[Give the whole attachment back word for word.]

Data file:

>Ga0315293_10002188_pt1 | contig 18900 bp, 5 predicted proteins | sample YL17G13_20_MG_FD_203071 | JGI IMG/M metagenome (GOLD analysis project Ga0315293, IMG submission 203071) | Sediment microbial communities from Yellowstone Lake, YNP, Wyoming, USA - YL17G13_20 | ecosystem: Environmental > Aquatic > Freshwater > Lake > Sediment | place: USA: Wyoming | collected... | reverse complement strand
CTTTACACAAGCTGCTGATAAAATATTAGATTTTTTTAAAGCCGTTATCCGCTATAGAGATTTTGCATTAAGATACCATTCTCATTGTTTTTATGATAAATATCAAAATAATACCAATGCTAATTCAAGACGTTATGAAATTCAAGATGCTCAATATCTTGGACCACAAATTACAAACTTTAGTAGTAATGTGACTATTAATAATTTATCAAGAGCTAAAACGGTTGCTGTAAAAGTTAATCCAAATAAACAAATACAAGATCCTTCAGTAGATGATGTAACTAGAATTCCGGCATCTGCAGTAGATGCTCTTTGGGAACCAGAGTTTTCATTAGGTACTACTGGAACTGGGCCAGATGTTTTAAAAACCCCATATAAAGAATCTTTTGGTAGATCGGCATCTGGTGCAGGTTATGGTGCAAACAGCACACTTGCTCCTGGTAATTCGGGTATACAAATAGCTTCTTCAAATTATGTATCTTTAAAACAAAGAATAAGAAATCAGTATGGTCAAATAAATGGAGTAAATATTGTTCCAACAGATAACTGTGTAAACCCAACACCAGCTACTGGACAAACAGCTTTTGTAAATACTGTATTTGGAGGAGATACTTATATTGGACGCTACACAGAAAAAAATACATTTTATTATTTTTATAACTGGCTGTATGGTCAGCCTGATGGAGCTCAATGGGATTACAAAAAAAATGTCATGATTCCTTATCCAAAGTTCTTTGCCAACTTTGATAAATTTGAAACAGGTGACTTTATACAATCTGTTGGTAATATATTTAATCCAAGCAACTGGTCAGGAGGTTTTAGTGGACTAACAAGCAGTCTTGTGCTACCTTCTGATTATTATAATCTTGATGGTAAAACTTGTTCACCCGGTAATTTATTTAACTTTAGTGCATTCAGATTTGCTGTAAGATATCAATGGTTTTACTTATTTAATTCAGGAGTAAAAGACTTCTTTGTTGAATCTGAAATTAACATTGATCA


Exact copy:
>Ga0315293_10002188_pt1 | contig 18900 bp, 5 predicted proteins | sample YL17G13_20_MG_FD_203071 | JGI IMG/M metagenome (GOLD analysis project Ga0315293, IMG submission 203071) | Sediment microbial communities from Yellowstone Lake, YNP, Wyoming, USA - YL17G13_20 | ecosystem: Environmental > Aquatic > Freshwater > Lake > Sediment | place: USA: Wyoming | collected... | reverse complement strand
CTTTACACAAGCTGCTGATAAAATATTAGATTTTTTTAAAGCCGTTATCCGCTATAGAGATTTTGCATTAAGATACCATTCTCATTGTTTTTATGATAAATATCAAAATAATACCAATGCTAATTCAAGACGTTATGAAATTCAAGATGCTCAATATCTTGGACCACAAATTACAAACTTTAGTAGTAATGTGACTATTAATAATTTATCAAGAGCTAAAACGGTTGCTGTAAAAGTTAATCCAAATAAACAAATACAAGATCCTTCAGTAGATGATGTAACTAGAATTCCGGCATCTGCAGTAGATGCTCTTTGGGAACCAGAGTTTTCATTAGGTACTACTGGAACTGGGCCAGATGTTTTAAAAACCCCATATAAAGAATCTTTTGGTAGATCGGCATCTGGTGCAGGTTATGGTGCAAACAGCACACTTGCTCCTGGTAATTCGGGTATACAAATAGCTTCTTCAAATTATGTATCTTTAAAACAAAGAATAAGAAATCAGTATGGTCAAATAAATGGAGTAAATATTGTTCCAACAGATAACTGTGTAAACCCAACACCAGCTACTGGACAAACAGCTTTTGTAAATACTGTATTTGGAGGAGATACTTATATTGGACGCTACACAGAAAAAAATACATTTTATTATTTTTATAACTGGCTGTATGGTCAGCCTGATGGAGCTCAATGGGATTACAAAAAAAATGTCATGATTCCTTATCCAAAGTTCTTTGCCAACTTTGATAAATTTGAAACAGGTGACTTTATACAATCTGTTGGTAATATATTTAATCCAAGCAACTGGTCAGGAGGTTTTAGTGGACTAACAAGCAGTCTTGTGCTACCTTCTGATTATTATAATCTTGATGGTAAAACTTGTTCACCCGGTAATTTATTTAACTTTAGTGCATTCAGATTTGCTGTAAGATATCAATGGTTTTACTTATTTAATTCAGGAGTAAAAGACTTCTTTGTTGAATCTGAAATTAACATTGATCA